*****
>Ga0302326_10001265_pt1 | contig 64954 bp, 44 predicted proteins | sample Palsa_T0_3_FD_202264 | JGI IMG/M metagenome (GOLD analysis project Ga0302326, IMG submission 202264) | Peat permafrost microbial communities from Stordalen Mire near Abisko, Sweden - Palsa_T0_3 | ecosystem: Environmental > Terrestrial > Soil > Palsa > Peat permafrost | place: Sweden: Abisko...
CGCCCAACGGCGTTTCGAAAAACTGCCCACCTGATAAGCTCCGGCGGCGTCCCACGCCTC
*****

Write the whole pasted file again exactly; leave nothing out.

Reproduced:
>Ga0302326_10001265_pt1 | contig 64954 bp, 44 predicted proteins | sample Palsa_T0_3_FD_202264 | JGI IMG/M metagenome (GOLD analysis project Ga0302326, IMG submission 202264) | Peat permafrost microbial communities from Stordalen Mire near Abisko, Sweden - Palsa_T0_3 | ecosystem: Environmental > Terrestrial > Soil > Palsa > Peat permafrost | place: Sweden: Abisko...
CGCCCAACGGCGTTTCGAAAAACTGCCCACCTGATAAGCTCCGGCGGCGTCCCACGCCTC